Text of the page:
John Alcock (bishop)

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The statue of John Alcock in Worcester Cathedral

John Alcock (c. 1430 – 1 October 1500) was an English churchman.

He was born at Beverley in Yorkshire, son of Sir William Alcock, Burgess of Kingston upon Hull and educated at Cambridge. In 1461 he was made dean of Westminster, and his subsequent promotion was rapid in both church and state. In 1461 he was made Master of the Rolls,[1] and in 1470 was sent as ambassador to the court of Castile. He became Bishop of Rochester on 15 March[2], Bishop of Worcester on 15 July 1476[3] and of Ely on 6 October 1486.[4] He was Lord Chancellor, once from June 1475 to September 1475 and then again from October 1485 to March 1487.[1]

Alcock was one of the leading pre-Reformation churchmen; he was a man of deep learning and also a great architect. He founded a charity at Beverley and a grammar school at Kingston upon Hull. He restored many churches and colleges, but his greatest achievement was the building of Jesus College, Cambridge.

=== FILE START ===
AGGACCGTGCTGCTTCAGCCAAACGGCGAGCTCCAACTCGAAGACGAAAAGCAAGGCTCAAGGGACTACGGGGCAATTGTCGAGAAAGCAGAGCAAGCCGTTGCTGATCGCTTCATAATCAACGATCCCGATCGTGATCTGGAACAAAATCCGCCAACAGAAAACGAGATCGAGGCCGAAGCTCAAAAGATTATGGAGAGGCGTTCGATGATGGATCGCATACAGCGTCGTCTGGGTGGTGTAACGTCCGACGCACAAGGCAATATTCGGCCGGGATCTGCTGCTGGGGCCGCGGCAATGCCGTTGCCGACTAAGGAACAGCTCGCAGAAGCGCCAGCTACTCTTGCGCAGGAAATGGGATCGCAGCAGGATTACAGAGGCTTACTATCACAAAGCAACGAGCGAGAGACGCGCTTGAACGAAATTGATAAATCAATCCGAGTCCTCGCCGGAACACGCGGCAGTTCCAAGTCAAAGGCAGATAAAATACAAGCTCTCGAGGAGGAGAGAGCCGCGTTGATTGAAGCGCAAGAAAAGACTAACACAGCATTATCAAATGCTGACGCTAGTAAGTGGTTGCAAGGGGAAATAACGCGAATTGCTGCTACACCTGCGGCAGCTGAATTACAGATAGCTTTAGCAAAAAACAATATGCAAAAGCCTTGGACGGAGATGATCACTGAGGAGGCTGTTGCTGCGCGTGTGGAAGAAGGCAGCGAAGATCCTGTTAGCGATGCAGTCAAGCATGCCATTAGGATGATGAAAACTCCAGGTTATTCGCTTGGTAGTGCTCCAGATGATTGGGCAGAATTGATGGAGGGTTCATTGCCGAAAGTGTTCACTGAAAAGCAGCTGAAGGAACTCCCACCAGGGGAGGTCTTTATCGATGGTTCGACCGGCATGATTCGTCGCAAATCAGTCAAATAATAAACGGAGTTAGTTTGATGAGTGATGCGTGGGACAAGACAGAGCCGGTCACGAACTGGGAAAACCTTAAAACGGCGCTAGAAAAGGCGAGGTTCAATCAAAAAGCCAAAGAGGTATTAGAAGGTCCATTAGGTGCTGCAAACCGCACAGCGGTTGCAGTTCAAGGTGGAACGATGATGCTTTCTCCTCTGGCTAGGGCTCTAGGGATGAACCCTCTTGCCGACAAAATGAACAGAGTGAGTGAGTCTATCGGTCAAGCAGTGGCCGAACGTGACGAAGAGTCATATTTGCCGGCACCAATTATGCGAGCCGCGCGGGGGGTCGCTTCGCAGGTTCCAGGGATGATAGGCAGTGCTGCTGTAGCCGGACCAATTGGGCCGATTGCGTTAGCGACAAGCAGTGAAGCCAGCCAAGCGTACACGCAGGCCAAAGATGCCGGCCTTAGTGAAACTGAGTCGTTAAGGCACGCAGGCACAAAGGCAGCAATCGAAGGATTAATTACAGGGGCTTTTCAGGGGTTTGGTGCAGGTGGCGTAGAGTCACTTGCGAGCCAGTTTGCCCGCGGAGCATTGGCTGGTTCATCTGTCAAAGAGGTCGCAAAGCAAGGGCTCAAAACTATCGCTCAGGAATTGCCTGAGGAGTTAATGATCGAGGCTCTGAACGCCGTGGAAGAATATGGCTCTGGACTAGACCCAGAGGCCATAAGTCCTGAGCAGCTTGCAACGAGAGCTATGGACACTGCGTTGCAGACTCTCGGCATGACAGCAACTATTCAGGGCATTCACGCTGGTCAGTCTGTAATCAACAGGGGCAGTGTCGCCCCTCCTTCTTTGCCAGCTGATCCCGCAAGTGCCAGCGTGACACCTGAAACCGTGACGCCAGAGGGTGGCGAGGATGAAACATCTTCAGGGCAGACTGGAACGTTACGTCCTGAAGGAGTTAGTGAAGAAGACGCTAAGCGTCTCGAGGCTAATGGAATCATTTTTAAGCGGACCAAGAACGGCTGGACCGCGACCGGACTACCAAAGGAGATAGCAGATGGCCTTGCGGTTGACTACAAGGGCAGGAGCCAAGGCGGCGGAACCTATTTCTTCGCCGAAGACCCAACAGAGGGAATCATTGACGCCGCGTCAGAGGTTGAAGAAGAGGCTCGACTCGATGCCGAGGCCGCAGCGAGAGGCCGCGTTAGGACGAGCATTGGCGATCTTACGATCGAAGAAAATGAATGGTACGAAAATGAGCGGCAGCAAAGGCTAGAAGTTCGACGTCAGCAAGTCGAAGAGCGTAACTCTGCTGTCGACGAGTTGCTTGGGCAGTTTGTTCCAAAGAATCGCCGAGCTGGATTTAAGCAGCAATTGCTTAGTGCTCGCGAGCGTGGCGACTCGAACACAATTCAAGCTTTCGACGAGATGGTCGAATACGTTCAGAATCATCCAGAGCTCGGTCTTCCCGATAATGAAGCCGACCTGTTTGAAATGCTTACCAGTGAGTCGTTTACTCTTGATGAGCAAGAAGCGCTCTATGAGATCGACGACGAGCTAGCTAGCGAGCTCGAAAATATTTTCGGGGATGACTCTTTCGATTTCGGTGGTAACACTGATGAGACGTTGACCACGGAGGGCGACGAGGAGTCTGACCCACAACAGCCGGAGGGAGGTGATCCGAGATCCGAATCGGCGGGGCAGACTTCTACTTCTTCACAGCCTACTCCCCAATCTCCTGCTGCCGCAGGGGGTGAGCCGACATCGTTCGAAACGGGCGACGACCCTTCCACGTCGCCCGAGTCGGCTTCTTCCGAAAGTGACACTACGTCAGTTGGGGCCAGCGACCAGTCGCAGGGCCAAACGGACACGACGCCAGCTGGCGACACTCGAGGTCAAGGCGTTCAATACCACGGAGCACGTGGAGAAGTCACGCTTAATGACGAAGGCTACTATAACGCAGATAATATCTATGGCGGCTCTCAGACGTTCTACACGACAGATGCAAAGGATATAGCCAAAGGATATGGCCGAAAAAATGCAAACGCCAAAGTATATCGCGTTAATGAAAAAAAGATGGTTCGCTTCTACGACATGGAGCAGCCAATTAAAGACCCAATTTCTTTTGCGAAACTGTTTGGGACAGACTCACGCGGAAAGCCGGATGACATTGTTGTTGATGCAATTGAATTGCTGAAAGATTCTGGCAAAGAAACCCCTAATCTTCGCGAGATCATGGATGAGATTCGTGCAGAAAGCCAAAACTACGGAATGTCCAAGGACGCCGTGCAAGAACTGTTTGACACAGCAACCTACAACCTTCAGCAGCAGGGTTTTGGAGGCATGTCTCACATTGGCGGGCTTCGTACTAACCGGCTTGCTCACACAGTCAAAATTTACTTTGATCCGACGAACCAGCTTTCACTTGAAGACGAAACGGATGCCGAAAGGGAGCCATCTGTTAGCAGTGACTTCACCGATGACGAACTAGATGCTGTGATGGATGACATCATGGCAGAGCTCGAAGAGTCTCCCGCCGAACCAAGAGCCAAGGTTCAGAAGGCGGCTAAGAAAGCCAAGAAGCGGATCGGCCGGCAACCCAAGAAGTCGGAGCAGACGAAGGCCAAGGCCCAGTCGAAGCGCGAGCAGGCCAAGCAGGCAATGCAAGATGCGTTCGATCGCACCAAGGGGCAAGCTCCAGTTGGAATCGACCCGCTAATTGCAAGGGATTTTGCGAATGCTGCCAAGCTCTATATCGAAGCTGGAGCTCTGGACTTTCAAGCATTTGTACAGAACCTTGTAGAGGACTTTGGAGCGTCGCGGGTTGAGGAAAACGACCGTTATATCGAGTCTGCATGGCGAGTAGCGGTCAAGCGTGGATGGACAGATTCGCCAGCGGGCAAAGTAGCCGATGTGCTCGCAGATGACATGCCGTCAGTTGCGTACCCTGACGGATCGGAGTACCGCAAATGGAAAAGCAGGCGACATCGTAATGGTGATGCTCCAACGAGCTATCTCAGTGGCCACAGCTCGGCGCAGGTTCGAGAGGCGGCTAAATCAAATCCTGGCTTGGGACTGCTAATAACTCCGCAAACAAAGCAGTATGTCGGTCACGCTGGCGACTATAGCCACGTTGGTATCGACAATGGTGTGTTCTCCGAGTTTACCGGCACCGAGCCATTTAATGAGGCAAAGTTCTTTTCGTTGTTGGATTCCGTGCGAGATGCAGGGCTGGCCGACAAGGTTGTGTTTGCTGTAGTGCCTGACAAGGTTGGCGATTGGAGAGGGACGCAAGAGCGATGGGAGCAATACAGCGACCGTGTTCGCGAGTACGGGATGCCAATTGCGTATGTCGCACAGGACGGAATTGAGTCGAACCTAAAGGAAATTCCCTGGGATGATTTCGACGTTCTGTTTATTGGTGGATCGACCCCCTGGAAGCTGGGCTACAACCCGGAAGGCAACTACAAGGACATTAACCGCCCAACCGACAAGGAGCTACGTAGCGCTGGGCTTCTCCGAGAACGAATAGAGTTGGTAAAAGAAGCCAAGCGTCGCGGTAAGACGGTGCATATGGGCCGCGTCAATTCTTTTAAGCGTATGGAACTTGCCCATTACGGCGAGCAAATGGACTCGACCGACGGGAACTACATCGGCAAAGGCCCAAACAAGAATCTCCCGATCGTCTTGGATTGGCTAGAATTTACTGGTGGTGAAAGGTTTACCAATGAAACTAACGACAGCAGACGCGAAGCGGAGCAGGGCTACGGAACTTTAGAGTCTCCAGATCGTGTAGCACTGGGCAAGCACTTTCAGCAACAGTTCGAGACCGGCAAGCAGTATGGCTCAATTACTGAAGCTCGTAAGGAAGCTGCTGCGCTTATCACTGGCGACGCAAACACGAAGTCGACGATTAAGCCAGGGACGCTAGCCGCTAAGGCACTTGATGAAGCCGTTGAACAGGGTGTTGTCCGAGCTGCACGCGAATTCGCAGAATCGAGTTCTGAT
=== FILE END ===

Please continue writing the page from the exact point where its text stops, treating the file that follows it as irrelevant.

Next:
Alcock died on 1 October 1500[4] and lies buried in the Alcock Chantry in Ely Cathedral.

Notes[change | edit source]

  1. 1.0 1.1 Fryde Handbook of British Chronology p. 88, that meant he became the third highest judge of England
  2. Fryde Handbook of British Chronology p. 268
  3. Fryde Handbook of British Chronology p. 280
  4. 4.0 4.1 Fryde Handbook of British Chronology p. 245

References[change | edit source]

  • Fryde, E. B.; Greenway, D. E.; Porter, S.; Roy, I. (1996). Handbook of British Chronology (Third Edition, revised ed.). Cambridge: Cambridge University Press. ISBN 0-521-56350-X.
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Political offices
Preceded by
Laurence Booth
Lord Chancellor
1475
Succeeded by
Thomas Rotherham
Preceded by
Thomas Rotherham
Lord Chancellor
1485–1487
Succeeded by
John Morton
Preceded by
Thomas Rotherham
Bishop of Rochester
1472–1476
Succeeded by
John Russell
Preceded by
John Carpenter
Bishop of Worcester
1476–1486
Succeeded by
Robert Morton
Preceded by
John Morton
Bishop of Ely
1486–1500
Succeeded by
Richard Redman